When 49-year-old Rick Hofs died alone behind a dollar store in Marpole two days after Christmas, he became another unfortunate statistic in a city still mired in a homelessness crisis.
His death, which came after many in his community helped him with clothing, food and money, would have gone unpublicized had a friend not contacted the Courier.
That friend, Sally Bennett, was left wondering: How many homeless people like Hofs die in Vancouver every year but their deaths never register with the public or political leaders?
The B.C. Coroners Service tracks such deaths and in October completed a report showing 168 homeless people died in the province between 2007 and 2010.
Of the 168 deaths, 45 occurred in Vancouver, the highest in the province, with Victoria (25) and Surrey (15) rounding out the top three cities. (The coroners service didn't have statistics available for 2011 and 2012.)
Though the report provides death statistics for individual municipalities, the breakdown of details such as age, gender and cause of death only relate to the overall provincial picture.
The report shows 143 of the victims were men, 25 were women and the majority were between 40 and 59 years old.
The most common cause of death was related to the use of alcohol and drugs while "natural disease" ranked second. The majority of deaths were ruled "accidental" and occurred on the street. Another 50 were residing in some form of shelter when they died.
Karen O'Shannacery, executive director of the Lookout Emergency Aid Society, said the statistics are helpful in showing what happens when there is a lack of treatment, housing and outreach teams available in Vancouver and across the province.
The statistics, she added, need to have a higher profile in the public debate about ending homelessness so political leaders learn the importance of treating homeless people in their own communities.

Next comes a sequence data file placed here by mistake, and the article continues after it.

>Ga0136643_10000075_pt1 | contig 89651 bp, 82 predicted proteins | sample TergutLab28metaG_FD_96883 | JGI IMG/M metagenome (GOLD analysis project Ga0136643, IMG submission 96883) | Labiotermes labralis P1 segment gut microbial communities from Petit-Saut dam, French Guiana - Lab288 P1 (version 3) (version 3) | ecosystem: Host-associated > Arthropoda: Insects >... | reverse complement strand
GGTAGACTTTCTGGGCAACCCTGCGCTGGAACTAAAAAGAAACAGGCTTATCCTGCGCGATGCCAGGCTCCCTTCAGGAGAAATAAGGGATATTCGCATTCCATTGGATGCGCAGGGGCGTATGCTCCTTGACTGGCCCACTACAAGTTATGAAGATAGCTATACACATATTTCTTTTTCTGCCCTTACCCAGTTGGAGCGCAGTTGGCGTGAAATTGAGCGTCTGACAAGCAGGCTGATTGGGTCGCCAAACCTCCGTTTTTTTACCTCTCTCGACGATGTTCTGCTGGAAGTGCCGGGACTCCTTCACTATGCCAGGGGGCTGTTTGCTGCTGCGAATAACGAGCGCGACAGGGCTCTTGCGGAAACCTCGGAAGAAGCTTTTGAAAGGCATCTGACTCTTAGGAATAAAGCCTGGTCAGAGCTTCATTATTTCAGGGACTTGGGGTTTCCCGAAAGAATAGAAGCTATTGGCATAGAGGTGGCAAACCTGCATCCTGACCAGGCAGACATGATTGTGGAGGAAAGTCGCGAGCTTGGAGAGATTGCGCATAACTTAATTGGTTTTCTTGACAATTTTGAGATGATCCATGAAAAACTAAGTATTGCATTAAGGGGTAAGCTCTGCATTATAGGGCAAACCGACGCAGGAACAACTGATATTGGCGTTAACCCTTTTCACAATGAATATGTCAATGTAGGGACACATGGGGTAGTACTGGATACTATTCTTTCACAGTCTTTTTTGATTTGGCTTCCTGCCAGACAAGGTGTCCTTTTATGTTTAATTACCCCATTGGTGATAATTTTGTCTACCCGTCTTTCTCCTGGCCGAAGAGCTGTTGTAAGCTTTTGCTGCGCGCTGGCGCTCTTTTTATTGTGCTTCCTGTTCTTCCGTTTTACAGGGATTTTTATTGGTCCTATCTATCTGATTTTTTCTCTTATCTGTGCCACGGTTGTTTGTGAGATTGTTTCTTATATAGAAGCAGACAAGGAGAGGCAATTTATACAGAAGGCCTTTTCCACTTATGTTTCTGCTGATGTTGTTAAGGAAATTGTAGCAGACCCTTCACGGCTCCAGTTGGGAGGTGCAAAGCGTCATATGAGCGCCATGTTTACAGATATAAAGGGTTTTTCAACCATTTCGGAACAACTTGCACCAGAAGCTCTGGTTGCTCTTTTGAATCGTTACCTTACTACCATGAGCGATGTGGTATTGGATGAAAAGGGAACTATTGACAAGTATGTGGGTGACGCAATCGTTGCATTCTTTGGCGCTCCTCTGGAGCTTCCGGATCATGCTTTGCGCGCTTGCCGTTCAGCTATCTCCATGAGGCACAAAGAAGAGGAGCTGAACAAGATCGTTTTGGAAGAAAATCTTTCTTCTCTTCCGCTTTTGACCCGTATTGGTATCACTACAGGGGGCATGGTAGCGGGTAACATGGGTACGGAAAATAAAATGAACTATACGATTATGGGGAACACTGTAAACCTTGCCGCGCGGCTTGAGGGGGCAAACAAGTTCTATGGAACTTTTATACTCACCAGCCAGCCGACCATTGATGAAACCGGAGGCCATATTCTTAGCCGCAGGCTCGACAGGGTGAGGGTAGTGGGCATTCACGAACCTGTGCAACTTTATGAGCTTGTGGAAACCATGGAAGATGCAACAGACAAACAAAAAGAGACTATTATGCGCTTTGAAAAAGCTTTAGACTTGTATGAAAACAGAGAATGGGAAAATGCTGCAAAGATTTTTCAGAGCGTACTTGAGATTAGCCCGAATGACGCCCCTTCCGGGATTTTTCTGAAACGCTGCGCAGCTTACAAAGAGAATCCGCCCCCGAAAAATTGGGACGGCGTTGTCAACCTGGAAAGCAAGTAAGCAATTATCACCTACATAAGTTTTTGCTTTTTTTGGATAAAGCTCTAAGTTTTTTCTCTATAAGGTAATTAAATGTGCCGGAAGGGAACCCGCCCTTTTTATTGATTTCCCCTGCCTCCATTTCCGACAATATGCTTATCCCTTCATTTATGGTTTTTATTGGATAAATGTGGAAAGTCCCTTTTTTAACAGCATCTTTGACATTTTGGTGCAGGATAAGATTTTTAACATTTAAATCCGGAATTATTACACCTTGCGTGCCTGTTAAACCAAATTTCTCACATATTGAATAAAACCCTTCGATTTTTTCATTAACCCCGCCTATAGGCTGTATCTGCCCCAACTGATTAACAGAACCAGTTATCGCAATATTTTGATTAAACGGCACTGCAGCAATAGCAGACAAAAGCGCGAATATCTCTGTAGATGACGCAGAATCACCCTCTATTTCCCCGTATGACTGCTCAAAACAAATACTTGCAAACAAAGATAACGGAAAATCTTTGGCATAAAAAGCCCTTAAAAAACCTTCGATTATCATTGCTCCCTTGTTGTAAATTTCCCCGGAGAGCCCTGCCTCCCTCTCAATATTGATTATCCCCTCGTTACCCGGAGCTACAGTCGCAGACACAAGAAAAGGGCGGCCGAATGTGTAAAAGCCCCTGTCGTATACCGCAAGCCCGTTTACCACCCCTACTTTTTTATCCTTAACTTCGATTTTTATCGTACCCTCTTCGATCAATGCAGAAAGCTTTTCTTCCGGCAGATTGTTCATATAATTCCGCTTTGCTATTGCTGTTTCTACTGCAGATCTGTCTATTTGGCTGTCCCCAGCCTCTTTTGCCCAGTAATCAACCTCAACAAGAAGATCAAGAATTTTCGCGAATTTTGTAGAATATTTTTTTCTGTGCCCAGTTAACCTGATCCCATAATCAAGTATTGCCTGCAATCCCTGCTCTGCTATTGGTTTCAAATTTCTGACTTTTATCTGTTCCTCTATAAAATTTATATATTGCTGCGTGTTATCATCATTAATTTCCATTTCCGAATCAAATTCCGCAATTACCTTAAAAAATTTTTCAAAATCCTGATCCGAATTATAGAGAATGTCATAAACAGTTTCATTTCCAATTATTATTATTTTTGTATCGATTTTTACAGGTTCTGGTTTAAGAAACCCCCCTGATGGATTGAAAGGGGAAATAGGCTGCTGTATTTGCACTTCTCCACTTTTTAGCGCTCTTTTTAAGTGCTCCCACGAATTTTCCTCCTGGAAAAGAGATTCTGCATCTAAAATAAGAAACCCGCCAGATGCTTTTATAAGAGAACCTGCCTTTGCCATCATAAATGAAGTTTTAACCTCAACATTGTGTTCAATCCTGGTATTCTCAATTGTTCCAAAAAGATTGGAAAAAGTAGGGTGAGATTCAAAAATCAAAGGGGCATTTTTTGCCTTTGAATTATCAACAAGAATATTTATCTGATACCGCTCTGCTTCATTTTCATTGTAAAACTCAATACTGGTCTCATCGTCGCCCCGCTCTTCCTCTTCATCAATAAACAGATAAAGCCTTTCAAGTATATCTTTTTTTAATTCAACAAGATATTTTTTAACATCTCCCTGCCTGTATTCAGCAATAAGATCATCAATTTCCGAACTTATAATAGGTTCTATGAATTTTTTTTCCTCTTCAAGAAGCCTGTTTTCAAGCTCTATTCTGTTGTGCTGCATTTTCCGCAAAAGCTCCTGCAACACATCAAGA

"I've been working with homeless people for over 40 years and Rick's death just hit me all over again," O'Shannacery said Monday by telephone from her office.
As Hofs' friends told the Courier, Hofs didn't want to leave Marpole or stay at a shelter. The Courier's story on Hofs prompted O'Shannacery to write an editorial on Lookout's website, which was republished at the Courier's site at vancourier.com.
"Some individuals will not leave the area that they have lived in for many years," she wrote. "That means we need to go them."
Though she recognized the efforts of community members, O'Shannacery said there is no comprehensive outreach team or supportive housing in Marpole to establish long-term relationships with homeless people.
"What he wanted was a place to live in Marpole and if we had been able to get him a place in Marpole, then I think he would have been willing to stay - but there wasn't any place," she said in the interview.
In recent years, the city and the provincial government have worked together to open supportive housing buildings around the city, some of which Lookout manages. The definition of supportive housing means tenants have access to health and counselling services.
O'Shannacery acknowledged the efforts of some municipal leaders on the housing front but said the political will is not universal across Metro Vancouver.
She closed her editorial this way: "Let our New Year's wish [be to] take action by demanding all levels of government work together with communities to create local and realistic solutions that prevent tragedy."
The city's homeless count in March 2012 revealed 1,602 homeless in Vancouver, 306 of whom were recorded living on the street. Shelters opened recently in the city are at capacity, according to the mayor's office.
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